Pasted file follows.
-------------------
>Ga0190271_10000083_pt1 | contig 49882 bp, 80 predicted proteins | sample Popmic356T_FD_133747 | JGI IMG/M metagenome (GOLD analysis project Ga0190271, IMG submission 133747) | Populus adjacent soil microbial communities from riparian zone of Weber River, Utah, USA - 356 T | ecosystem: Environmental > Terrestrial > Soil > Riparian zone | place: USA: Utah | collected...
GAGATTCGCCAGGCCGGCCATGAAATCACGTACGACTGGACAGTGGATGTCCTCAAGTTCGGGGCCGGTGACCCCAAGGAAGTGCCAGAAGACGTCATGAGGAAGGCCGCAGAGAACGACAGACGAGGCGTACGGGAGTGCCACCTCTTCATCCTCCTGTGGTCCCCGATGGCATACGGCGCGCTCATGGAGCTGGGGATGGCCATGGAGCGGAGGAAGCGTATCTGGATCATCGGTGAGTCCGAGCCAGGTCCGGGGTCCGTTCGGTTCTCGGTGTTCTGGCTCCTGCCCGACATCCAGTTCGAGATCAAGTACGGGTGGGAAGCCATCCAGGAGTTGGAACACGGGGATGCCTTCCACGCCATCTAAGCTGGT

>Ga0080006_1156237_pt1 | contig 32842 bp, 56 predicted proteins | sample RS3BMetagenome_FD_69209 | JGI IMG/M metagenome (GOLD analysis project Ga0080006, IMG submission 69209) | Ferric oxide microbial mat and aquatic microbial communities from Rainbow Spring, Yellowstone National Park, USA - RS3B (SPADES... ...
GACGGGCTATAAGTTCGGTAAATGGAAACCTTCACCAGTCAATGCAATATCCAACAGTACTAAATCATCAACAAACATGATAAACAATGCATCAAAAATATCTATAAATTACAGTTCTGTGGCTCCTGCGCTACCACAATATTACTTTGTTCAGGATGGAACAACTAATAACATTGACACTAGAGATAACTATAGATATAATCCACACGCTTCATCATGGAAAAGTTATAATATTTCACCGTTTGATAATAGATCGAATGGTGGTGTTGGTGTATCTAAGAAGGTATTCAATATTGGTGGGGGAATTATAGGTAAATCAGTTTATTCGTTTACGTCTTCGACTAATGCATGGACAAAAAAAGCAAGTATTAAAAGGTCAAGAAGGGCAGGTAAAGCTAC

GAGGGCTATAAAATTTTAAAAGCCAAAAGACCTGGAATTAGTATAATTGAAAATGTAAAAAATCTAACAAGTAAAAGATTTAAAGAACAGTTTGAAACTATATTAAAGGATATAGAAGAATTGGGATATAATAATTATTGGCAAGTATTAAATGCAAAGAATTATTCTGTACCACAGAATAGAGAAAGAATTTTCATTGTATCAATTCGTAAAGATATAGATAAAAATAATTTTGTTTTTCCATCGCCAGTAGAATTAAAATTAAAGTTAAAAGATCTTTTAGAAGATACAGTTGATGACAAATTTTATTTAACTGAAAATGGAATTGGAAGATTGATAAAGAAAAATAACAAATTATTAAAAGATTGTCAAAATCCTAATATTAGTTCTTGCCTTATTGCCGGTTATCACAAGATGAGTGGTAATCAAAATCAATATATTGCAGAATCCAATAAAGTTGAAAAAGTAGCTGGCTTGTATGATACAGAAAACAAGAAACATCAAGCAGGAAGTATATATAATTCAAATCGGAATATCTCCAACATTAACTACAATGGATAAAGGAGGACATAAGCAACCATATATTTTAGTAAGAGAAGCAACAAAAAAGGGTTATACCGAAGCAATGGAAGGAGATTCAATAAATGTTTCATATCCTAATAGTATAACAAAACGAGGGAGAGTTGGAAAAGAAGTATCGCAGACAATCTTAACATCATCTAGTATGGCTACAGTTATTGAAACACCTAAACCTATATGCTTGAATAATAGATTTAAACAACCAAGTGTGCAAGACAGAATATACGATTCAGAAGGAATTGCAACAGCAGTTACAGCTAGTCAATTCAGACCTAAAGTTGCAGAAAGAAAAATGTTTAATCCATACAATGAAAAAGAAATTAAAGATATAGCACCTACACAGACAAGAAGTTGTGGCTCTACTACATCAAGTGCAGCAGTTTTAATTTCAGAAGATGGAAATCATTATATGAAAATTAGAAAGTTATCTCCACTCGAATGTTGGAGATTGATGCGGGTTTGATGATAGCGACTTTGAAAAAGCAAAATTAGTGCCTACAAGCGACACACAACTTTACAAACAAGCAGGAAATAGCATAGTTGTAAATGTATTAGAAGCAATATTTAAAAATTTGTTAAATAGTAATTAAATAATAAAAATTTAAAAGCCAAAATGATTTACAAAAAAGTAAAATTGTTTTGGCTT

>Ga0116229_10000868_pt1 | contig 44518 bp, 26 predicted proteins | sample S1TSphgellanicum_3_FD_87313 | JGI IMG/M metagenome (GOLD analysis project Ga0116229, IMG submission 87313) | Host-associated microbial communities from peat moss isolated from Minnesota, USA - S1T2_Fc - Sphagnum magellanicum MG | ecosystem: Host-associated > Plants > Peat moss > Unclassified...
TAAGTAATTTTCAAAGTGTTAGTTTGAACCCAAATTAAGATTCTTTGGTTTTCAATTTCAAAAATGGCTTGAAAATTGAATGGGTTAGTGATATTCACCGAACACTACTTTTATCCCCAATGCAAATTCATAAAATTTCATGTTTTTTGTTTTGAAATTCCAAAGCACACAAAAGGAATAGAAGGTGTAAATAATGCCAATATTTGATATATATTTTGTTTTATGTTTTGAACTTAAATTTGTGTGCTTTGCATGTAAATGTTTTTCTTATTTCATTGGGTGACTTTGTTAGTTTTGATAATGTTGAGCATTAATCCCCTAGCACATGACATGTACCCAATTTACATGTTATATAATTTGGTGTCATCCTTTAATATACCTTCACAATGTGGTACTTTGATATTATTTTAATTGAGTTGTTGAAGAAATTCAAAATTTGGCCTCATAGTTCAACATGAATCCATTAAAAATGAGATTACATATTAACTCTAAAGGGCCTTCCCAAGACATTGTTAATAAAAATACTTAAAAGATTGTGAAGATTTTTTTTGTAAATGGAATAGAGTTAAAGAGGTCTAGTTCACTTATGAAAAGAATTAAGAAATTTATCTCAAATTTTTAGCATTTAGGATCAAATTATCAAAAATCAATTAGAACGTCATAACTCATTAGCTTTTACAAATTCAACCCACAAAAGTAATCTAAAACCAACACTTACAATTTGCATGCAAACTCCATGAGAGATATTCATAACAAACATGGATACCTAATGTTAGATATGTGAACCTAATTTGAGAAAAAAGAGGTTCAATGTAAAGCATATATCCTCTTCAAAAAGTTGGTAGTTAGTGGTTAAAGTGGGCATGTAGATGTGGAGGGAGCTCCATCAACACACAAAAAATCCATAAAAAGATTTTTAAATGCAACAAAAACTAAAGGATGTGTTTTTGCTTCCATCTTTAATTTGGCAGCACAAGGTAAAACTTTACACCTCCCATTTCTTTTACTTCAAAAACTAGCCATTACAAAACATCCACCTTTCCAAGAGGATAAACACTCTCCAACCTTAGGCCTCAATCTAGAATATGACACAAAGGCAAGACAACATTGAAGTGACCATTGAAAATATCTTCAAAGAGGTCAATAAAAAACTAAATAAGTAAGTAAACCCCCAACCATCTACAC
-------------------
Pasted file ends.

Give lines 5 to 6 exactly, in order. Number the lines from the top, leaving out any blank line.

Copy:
GAGGGCTATAAAATTTTAAAAGCCAAAAGACCTGGAATTAGTATAATTGAAAATGTAAAAAATCTAACAAGTAAAAGATTTAAAGAACAGTTTGAAACTATATTAAAGGATATAGAAGAATTGGGATATAATAATTATTGGCAAGTATTAAATGCAAAGAATTATTCTGTACCACAGAATAGAGAAAGAATTTTCATTGTATCAATTCGTAAAGATATAGATAAAAATAATTTTGTTTTTCCATCGCCAGTAGAATTAAAATTAAAGTTAAAAGATCTTTTAGAAGATACAGTTGATGACAAATTTTATTTAACTGAAAATGGAATTGGAAGATTGATAAAGAAAAATAACAAATTATTAAAAGATTGTCAAAATCCTAATATTAGTTCTTGCCTTATTGCCGGTTATCACAAGATGAGTGGTAATCAAAATCAATATATTGCAGAATCCAATAAAGTTGAAAAAGTAGCTGGCTTGTATGATACAGAAAACAAGAAACATCAAGCAGGAAGTATATATAATTCAAATCGGAATATCTCCAACATTAACTACAATGGATAAAGGAGGACATAAGCAACCATATATTTTAGTAAGAGAAGCAACAAAAAAGGGTTATACCGAAGCAATGGAAGGAGATTCAATAAATGTTTCATATCCTAATAGTATAACAAAACGAGGGAGAGTTGGAAAAGAAGTATCGCAGACAATCTTAACATCATCTAGTATGGCTACAGTTATTGAAACACCTAAACCTATATGCTTGAATAATAGATTTAAACAACCAAGTGTGCAAGACAGAATATACGATTCAGAAGGAATTGCAACAGCAGTTACAGCTAGTCAATTCAGACCTAAAGTTGCAGAAAGAAAAATGTTTAATCCATACAATGAAAAAGAAATTAAAGATATAGCACCTACACAGACAAGAAGTTGTGGCTCTACTACATCAAGTGCAGCAGTTTTAATTTCAGAAGATGGAAATCATTATATGAAAATTAGAAAGTTATCTCCACTCGAATGTTGGAGATTGATGCGGGTTTGATGATAGCGACTTTGAAAAAGCAAAATTAGTGCCTACAAGCGACACACAACTTTACAAACAAGCAGGAAATAGCATAGTTGTAAATGTATTAGAAGCAATATTTAAAAATTTGTTAAATAGTAATTAAATAATAAAAATTTAAAAGCCAAAATGATTTACAAAAAAGTAAAATTGTTTTGGCTT

>Ga0116229_10000868_pt1 | contig 44518 bp, 26 predicted proteins | sample S1TSphgellanicum_3_FD_87313 | JGI IMG/M metagenome (GOLD analysis project Ga0116229, IMG submission 87313) | Host-associated microbial communities from peat moss isolated from Minnesota, USA - S1T2_Fc - Sphagnum magellanicum MG | ecosystem: Host-associated > Plants > Peat moss > Unclassified...